Recently Fianna Fail launched a proposal for state support of quality journalism by funding print news initiates. The aim is to boost quality journalism by addressing threats posed by falling revenue. To this end, it proposes to fund print news media projects by ringfencing VAT receipts from newspaper sales (est.€27 million) and/or imposing a 6% levy on all digital advertising sales (est. €30 million). And although FF’s communications spokesman Timmy Dooley has said that digital publication can apply, provided they meet the same standards as print, the proposal document makes no mention of this.
It’s an analogue solution to a digital problem. Such a fund could also be used to support innovation and entrepreneurship in the digital news industry that meets much higher standards of transparency, accuracy fairness and balance.
The proposal conflates print journalism with quality journalism but the ‘print good – digital bad’ concept is a wholly misguided dichotomy. The problems facing public interest journalism, like overreliance on PR, the proliferation of single source stores, cross-media cannibalisation, low investment in investigations etc. originated in the industrialisation of print. They were amplified by the digital changeover.
Digital standards are higher
Digital journalism, however, has the potential to be produced to far higher standards than print ever could and more meaningful for audiences. Corrections or clarifications can be made to news articles with the details of alterations included in footnotes. Newstitles can record all of their fixes on one webpage which allows audiences an insight into the level of error and soft pressure on journalists to be more accurate the first time. Linking to publicly available sources so readers can do more research. Using blockchain for copyright and source transparency. The list of ways the digital can meet higher standards of print goes on. It is not a step back we need, it is a step forward.
The association of ‘quality’ with ‘print’ implies that digital is lacking in rigour and ethics. As noted in the report, newsrooms have been consolidated; print and digital journalism are produced under the same roof. And some of the most popular news organisations in Ireland are digital only while others publish digitally first. There are opportunities to support established media to engage in a range of high-impact multimedia projects. But it could also support a growing body of digitally native freelancers to work with them.
Weaving the digital safety net
There is also the potential to support quality digital journalism through investment in new initiatives. While the report cites initiatives to support print media in other markets, it overlooks other opportunities that benefit consumers but are not yet pervasive or present here.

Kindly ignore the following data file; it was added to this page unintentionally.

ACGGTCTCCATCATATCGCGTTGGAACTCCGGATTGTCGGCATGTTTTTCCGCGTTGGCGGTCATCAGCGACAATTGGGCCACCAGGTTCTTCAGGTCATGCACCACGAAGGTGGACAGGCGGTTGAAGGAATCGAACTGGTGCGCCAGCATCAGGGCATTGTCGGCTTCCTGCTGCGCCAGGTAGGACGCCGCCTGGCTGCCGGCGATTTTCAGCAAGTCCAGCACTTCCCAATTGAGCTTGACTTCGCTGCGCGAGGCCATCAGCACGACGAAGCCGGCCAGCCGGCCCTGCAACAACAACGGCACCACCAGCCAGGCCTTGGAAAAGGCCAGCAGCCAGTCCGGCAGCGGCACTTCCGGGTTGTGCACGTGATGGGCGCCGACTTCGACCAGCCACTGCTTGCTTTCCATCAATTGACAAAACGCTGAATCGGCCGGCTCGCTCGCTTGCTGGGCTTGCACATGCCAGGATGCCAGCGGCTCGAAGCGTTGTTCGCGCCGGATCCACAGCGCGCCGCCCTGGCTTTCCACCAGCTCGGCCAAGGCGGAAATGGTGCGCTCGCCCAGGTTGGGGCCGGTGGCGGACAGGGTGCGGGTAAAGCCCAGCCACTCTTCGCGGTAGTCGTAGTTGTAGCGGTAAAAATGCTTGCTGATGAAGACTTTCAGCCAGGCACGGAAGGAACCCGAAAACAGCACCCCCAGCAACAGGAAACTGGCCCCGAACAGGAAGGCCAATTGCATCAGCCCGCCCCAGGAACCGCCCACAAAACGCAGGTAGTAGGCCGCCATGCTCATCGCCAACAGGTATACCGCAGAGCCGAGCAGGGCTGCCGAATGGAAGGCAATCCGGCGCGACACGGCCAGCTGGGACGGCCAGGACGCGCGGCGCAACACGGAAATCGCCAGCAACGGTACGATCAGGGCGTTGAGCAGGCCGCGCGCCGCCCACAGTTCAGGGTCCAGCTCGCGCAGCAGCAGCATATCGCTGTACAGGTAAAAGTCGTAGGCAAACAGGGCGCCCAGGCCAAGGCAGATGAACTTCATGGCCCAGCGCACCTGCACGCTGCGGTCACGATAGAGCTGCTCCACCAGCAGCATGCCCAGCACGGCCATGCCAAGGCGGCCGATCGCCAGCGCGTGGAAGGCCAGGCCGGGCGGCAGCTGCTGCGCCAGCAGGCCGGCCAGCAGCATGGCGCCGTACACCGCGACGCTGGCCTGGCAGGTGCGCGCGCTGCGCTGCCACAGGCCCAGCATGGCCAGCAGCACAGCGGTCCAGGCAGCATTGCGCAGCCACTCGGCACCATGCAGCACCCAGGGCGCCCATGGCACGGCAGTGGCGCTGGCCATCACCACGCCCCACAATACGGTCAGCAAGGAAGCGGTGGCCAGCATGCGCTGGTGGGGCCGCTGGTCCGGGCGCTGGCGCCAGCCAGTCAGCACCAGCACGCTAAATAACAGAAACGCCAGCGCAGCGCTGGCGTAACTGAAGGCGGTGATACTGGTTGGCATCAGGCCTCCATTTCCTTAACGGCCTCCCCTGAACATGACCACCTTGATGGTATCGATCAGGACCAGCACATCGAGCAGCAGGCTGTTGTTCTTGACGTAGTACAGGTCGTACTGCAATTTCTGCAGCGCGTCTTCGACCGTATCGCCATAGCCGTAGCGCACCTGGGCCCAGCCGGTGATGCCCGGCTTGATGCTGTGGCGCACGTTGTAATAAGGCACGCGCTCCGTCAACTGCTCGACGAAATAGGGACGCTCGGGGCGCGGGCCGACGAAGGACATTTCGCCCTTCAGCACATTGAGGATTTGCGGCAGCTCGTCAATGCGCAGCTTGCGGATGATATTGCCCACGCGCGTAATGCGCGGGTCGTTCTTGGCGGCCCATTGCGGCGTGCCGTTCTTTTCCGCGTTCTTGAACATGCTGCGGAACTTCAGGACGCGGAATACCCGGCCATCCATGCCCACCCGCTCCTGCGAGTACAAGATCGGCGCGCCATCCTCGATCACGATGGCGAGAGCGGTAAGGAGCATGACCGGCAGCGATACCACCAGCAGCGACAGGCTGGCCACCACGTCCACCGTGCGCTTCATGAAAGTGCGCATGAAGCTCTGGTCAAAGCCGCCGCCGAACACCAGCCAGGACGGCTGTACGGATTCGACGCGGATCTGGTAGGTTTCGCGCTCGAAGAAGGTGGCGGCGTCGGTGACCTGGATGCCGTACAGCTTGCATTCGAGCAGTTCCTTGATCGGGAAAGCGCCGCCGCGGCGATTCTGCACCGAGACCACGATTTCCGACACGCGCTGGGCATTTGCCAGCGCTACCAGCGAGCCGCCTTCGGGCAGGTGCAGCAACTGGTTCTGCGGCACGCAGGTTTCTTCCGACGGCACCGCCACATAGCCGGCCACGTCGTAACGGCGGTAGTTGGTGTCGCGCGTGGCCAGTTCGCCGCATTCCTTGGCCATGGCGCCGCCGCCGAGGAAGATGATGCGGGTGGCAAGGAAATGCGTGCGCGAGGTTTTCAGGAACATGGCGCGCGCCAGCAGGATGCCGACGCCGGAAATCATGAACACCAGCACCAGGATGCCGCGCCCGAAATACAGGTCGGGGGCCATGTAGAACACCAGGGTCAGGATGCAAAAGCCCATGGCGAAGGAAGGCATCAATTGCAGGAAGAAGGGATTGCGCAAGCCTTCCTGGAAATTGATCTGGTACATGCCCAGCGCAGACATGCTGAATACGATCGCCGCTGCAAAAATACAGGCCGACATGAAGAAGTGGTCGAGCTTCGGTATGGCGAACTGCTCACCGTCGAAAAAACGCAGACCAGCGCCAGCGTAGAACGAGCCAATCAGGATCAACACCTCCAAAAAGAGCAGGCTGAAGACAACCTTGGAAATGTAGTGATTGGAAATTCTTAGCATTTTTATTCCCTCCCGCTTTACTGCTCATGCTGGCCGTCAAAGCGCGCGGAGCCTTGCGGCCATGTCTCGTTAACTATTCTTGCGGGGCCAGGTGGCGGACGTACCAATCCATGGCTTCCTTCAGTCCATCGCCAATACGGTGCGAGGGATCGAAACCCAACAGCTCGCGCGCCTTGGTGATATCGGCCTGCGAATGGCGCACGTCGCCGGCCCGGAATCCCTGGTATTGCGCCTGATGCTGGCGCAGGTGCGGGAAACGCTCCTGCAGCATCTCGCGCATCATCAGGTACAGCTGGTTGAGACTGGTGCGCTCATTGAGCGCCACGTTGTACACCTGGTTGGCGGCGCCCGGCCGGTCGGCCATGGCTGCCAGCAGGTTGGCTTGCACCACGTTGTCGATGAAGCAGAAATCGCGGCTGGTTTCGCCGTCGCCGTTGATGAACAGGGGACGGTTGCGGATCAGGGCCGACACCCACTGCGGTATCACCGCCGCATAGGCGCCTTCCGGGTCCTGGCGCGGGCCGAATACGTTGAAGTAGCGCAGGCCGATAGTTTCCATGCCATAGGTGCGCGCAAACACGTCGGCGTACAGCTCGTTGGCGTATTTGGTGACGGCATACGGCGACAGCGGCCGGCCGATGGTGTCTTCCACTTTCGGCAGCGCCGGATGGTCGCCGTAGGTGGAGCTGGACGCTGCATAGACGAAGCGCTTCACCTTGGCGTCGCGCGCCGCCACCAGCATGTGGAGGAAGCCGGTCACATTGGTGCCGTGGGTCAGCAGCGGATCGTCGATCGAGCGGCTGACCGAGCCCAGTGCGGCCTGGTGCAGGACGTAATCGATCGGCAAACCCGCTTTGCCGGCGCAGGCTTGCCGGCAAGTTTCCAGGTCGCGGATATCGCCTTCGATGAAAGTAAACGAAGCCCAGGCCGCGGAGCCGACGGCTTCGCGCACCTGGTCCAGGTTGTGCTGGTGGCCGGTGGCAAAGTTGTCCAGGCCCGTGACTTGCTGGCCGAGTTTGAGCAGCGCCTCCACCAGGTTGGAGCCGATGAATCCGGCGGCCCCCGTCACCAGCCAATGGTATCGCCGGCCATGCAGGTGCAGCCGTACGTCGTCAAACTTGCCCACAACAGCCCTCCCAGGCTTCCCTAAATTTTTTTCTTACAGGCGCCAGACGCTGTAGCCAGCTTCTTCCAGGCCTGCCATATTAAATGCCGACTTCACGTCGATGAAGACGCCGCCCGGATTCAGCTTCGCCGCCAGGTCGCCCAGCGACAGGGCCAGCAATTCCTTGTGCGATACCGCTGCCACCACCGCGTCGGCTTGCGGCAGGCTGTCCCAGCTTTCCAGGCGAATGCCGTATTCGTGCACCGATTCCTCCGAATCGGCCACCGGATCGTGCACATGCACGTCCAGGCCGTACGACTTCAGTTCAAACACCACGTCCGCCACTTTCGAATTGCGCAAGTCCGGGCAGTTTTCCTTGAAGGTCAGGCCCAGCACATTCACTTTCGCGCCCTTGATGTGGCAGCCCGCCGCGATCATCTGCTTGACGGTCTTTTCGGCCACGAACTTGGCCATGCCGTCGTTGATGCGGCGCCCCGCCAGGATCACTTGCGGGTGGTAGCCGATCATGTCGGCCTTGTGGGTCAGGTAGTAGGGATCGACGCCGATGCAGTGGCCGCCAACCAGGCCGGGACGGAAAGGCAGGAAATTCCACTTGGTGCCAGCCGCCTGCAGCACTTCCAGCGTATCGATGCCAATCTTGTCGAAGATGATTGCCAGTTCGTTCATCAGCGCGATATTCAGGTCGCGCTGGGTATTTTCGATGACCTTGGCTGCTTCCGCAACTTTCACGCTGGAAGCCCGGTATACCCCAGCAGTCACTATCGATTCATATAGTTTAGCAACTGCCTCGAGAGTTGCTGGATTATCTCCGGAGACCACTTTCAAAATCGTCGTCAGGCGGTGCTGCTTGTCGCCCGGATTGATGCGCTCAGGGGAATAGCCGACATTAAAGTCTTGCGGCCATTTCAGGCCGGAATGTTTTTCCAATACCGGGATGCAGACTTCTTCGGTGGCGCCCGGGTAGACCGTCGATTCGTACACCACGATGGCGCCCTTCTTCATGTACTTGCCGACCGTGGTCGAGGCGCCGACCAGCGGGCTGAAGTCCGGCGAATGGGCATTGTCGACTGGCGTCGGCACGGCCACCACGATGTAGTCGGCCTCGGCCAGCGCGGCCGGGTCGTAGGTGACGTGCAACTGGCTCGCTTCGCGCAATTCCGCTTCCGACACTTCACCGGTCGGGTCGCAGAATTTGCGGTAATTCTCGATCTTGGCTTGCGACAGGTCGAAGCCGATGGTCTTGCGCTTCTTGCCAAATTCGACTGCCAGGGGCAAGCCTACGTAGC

The democratic function of digital journalism in larger markets is often supported by a range of cooperating initiatives and organisations. Some of the funding could be directed towards existing small-scale public interest projects or new additions to the news industry. These could include non-profits, independent fact-check organisations, specialised investigation units, new multimedia start-ups, cross-disciplinary publications, media literacy projects and more.
These projects are forming part of digital immune systems in democracies by providing audiences with checks, balances, and supports to problems faced by mainstream media. They do not compete with the mainstream but work with it, improving the information environment. But it is difficult to get a foothold without seed funding. There are countless public interest digital journalism initiatives that could insert new and necessary features into Ireland’s online news landscape.
Digital journalism is too important a component of how people are informed to be omitted from such a resource. Most people get their news online and consumer habits are unlikely to reverse. Meaningful solutions can’t be offline.
There is also the question of accessibility to the digitally native generations for whom print standards mean little and the idea of producing quality journalism is wholly digital and multimedia.
Among the features of the proposal is the introduction of a Minister for Media, expand the role of the BAI and link them with the Press Council to directly fund quality print journalism. Some of these proposals are vague at this stage. But on a prima facie basis could introduce as many problems as they claim to solve. It also joins the call for defamation reform and supports collective bargaining with advertisers and a tightening of copyright.
There is no doubt that digital media has changed the landscape of democracies and presents new challenges to ensuring informed citizens. The old traditional structures of democracies do not fit neatly into cyberspace where clicks, likes, data, profiling, and algorithms are so influential on news feeds news. But what we need are digitally orientated, forward-thinking solutions that can address the multitude of ways in which citizens can now be informed.